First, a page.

Pro Perspectives 10/13/22

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October 13, 2022
The September inflation came in hotter this morning (more in a moment).
Stocks went down.  Yields went up. 
Then it all reversed. 
Once again, the 4% area in the 10-year yield, the benchmark of the  government bond market, seems to be the line in the sand
As we’ve discussed often in my daily notes, this liftoff phase of global interest rates, where central banks have been exiting emergency policies, has been led by the Fed.  And a rise in U.S. rates, moves the anchor for global interest rate.
With that, as the U.S. 10-year yield hit 4% in late September, it dragged higher government bond yields, and it resulted in a shock in the UK government bond market, which required intervention from the Bank of England. 
So, here we are heading into today’s big inflation report, with the 10-year around 4%. 
Again, the inflation data for September was hotter than expected, and the 10-year yield had a quick visit to 4% and reversed. 
Stocks reversed as well, and that turned into another historic moment for the stock market.  
Remember, last week, we saw one of the biggest two-day gains in stocks.  And we looked at this chart …

Looking back through all of the two-day returns in the S&P 500 futures, dating back to 2006, a two-day return of over 5% is rare, and every time since 2006, it has been fueled by policymaker intervention, to respond to a significant risk to, or destabilization of, the global financial system.  These were all significant moments in the history of markets.   
As such, the big 5%+ bounce in stocks last week was (also) intervention-driven, as the Bank of England intervened in the UK bond market to stabilize the UK financial system.  Again, given the comparables in history, we can draw the conclusion that this UK bond market event was a very significant threat to the global financial system.    
Now, let’s fast forward to today, and again we have another rare occurrence.  The S&P futures plunged 2.6% after the inflation data, and then surged to close up over 2% for the day.  It was on a 5.4% trading range.
I went through 25 years of S&P futures data that have this magnitude of trading range, or greater in common.  And like the two-day return study, these extraordinarily large trading range days (finishing up or down) also come associated with very significant moments
As you can see in the chart above, these ranges are associated with major market crises, policymaker intervention, policy change (via elections/votes) and market liquidity crises. 
The past two, however, have come as the result of an inflation report (and have come in consecutive months)!
What do we make of it?
Remember, high inflation environments, historically, have only been resolved when short term rates (the rates the Fed sets) are raised above the rate of inflation.  The Fed remains well below the rate of inflation.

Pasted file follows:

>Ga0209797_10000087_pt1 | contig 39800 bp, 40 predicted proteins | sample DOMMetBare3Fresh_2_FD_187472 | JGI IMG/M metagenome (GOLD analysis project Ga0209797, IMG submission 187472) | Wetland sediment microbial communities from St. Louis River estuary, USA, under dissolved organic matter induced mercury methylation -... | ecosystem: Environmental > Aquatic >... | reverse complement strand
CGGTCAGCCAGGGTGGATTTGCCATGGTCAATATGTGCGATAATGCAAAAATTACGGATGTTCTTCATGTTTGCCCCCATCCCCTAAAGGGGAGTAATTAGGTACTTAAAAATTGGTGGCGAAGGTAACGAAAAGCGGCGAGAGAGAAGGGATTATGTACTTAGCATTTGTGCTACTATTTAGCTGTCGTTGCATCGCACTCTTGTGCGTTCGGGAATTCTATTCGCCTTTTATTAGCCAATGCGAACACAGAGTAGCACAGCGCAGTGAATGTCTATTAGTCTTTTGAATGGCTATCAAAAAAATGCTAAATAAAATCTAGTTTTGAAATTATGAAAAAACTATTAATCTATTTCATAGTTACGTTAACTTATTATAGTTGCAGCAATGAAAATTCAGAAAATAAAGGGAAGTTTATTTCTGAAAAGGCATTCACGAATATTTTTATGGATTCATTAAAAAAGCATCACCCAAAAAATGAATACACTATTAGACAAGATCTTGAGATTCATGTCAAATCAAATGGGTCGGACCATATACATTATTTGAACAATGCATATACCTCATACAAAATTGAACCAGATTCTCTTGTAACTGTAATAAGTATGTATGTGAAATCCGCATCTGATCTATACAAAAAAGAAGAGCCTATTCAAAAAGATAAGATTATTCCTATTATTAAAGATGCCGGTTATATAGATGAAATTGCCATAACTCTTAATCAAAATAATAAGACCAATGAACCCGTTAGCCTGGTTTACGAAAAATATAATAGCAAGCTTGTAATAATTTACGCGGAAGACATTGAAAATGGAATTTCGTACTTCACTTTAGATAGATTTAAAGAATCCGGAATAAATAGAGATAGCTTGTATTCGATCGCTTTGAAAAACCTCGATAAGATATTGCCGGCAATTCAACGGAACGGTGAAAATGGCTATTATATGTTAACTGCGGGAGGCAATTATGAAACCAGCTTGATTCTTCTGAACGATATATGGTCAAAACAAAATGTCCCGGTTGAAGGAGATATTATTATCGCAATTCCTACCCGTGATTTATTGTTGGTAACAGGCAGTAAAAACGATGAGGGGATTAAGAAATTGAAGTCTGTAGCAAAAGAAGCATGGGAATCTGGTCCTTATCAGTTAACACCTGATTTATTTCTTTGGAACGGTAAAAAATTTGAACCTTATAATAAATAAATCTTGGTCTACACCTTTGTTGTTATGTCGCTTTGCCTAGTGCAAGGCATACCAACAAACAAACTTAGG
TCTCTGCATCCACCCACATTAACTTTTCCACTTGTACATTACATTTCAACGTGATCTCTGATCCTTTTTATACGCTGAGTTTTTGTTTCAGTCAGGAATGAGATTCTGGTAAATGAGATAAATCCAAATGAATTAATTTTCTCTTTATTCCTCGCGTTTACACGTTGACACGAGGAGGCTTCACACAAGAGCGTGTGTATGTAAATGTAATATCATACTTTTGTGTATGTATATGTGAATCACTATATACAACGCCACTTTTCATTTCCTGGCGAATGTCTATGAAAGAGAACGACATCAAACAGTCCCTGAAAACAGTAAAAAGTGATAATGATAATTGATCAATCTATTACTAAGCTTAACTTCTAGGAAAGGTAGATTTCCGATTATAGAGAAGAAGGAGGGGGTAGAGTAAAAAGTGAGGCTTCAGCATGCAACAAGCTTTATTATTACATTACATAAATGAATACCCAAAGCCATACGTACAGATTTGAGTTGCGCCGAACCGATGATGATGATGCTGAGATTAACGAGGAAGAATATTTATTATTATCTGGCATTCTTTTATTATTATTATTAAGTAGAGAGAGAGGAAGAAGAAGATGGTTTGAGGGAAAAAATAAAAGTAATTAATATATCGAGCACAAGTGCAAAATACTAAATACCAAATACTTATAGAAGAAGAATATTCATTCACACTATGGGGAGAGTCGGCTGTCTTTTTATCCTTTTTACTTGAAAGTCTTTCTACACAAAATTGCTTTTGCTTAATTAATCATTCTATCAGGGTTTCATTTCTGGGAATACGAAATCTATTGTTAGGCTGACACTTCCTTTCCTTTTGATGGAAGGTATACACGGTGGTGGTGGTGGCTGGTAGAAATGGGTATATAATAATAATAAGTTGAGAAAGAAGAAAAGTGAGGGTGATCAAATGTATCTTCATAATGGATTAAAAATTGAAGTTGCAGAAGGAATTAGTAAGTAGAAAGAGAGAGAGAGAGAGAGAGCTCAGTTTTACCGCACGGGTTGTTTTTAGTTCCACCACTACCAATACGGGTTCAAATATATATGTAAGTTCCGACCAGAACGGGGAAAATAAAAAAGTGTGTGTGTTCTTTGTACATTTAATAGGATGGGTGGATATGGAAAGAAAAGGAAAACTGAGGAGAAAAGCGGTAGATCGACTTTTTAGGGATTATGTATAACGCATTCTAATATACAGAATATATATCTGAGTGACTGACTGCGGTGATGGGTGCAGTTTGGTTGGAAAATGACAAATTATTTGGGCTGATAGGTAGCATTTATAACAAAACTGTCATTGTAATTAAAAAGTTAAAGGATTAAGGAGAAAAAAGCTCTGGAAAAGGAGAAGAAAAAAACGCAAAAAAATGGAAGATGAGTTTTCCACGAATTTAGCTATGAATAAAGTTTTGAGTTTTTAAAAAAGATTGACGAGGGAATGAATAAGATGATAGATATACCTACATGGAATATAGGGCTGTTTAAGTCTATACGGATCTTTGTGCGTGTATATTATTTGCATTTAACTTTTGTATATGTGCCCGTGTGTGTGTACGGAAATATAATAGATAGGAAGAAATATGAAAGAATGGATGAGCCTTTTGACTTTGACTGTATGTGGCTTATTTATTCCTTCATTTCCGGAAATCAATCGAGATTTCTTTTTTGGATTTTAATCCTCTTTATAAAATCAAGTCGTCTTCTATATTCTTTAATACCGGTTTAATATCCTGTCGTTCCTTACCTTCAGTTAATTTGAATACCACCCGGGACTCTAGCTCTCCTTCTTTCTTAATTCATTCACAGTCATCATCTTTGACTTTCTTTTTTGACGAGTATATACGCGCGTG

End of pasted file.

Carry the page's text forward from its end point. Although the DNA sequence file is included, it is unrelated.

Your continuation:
Why?  As we’ve discussed along the way of this Fed tightening path, even if the U.S. economy (including our government’s ability to service its debt) could withstand the pain of high interest rates, the rest of the world can’t.  And we’re already seeing, at current interest rate levels, that the global financial system can’t withstand it.
That’s why this 4% level in the 10-year yield seems be a vulnerable point.  And that’s why this inflation report, has become the equivalent of a major market moment in recent history.
The good news, as we discussed yesterday, some of the hot spots in the inflation report, are cooling (new cars and rents), though it didn’t show in today’s report. 
If fact, even if prices continued to move at the pace of the past three months (the three-month average monthly headline inflation) we’re looking at an inflation rate that is running around 2% annualized — which is the Fed’s inflation target.
And if that’s the case, we could be looking at a collapse in inflation by next year, as most of the effect of the 300 basis points of tightening has yet to be felt in the economy (still lagging).  
So, how would 2% inflation be possible (much less lower), if the Fed Funds rate is still (at the moment) well below the 8.2% current annual inflation rate that we see in the media reports (which measures prices now against prices of a year ago)? 
Arguably, the Fed has done its job, slowing the economy and lowering inflation (which is showing up in the monthly inflation change). They’ve done it by destroying confidence and destroying stock market wealth.  And that’s been accomplished mostly through tough talk.
Why is that good news?  Perhaps the pain has already been inflicted, on the stock market and the bond market.